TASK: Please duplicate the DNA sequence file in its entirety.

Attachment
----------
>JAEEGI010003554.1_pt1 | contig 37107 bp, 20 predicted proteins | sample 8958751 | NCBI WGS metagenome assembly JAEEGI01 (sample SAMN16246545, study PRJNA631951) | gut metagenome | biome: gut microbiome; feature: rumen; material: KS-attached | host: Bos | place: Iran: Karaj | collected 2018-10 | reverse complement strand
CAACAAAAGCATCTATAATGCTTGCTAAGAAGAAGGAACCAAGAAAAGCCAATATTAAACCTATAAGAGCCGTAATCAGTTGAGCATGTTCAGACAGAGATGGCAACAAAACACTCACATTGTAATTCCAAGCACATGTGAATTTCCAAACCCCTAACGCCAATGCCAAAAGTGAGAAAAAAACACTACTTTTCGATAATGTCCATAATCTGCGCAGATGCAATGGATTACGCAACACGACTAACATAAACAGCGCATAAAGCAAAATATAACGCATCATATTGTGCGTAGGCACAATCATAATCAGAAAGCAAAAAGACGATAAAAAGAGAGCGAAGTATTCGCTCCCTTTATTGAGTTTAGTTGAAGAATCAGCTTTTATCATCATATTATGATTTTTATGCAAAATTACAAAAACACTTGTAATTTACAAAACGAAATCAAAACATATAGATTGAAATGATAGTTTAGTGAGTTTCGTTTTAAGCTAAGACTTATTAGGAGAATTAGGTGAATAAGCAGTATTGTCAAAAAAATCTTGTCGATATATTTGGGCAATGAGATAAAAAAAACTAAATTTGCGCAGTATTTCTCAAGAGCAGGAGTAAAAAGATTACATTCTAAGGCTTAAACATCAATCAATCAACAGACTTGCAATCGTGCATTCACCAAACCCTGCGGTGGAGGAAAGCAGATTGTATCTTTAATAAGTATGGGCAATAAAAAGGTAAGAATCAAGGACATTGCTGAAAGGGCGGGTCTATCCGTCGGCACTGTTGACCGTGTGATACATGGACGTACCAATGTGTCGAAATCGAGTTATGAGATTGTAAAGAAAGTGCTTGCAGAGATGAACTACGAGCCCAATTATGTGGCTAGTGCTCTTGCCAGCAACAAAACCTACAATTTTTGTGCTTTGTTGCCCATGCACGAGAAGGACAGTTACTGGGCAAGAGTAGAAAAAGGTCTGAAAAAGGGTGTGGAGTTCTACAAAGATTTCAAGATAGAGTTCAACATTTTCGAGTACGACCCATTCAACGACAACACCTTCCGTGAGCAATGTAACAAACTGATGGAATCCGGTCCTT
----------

>JAEEGI010003554.1_pt1 | contig 37107 bp, 20 predicted proteins | sample 8958751 | NCBI WGS metagenome assembly JAEEGI01 (sample SAMN16246545, study PRJNA631951) | gut metagenome | biome: gut microbiome; feature: rumen; material: KS-attached | host: Bos | place: Iran: Karaj | collected 2018-10 | reverse complement strand
CAACAAAAGCATCTATAATGCTTGCTAAGAAGAAGGAACCAAGAAAAGCCAATATTAAACCTATAAGAGCCGTAATCAGTTGAGCATGTTCAGACAGAGATGGCAACAAAACACTCACATTGTAATTCCAAGCACATGTGAATTTCCAAACCCCTAACGCCAATGCCAAAAGTGAGAAAAAAACACTACTTTTCGATAATGTCCATAATCTGCGCAGATGCAATGGATTACGCAACACGACTAACATAAACAGCGCATAAAGCAAAATATAACGCATCATATTGTGCGTAGGCACAATCATAATCAGAAAGCAAAAAGACGATAAAAAGAGAGCGAAGTATTCGCTCCCTTTATTGAGTTTAGTTGAAGAATCAGCTTTTATCATCATATTATGATTTTTATGCAAAATTACAAAAACACTTGTAATTTACAAAACGAAATCAAAACATATAGATTGAAATGATAGTTTAGTGAGTTTCGTTTTAAGCTAAGACTTATTAGGAGAATTAGGTGAATAAGCAGTATTGTCAAAAAAATCTTGTCGATATATTTGGGCAATGAGATAAAAAAAACTAAATTTGCGCAGTATTTCTCAAGAGCAGGAGTAAAAAGATTACATTCTAAGGCTTAAACATCAATCAATCAACAGACTTGCAATCGTGCATTCACCAAACCCTGCGGTGGAGGAAAGCAGATTGTATCTTTAATAAGTATGGGCAATAAAAAGGTAAGAATCAAGGACATTGCTGAAAGGGCGGGTCTATCCGTCGGCACTGTTGACCGTGTGATACATGGACGTACCAATGTGTCGAAATCGAGTTATGAGATTGTAAAGAAAGTGCTTGCAGAGATGAACTACGAGCCCAATTATGTGGCTAGTGCTCTTGCCAGCAACAAAACCTACAATTTTTGTGCTTTGTTGCCCATGCACGAGAAGGACAGTTACTGGGCAAGAGTAGAAAAAGGTCTGAAAAAGGGTGTGGAGTTCTACAAAGATTTCAAGATAGAGTTCAACATTTTCGAGTACGACCCATTCAACGACAACACCTTCCGTGAGCAATGTAACAAACTGATGGAATCCGGTCCTT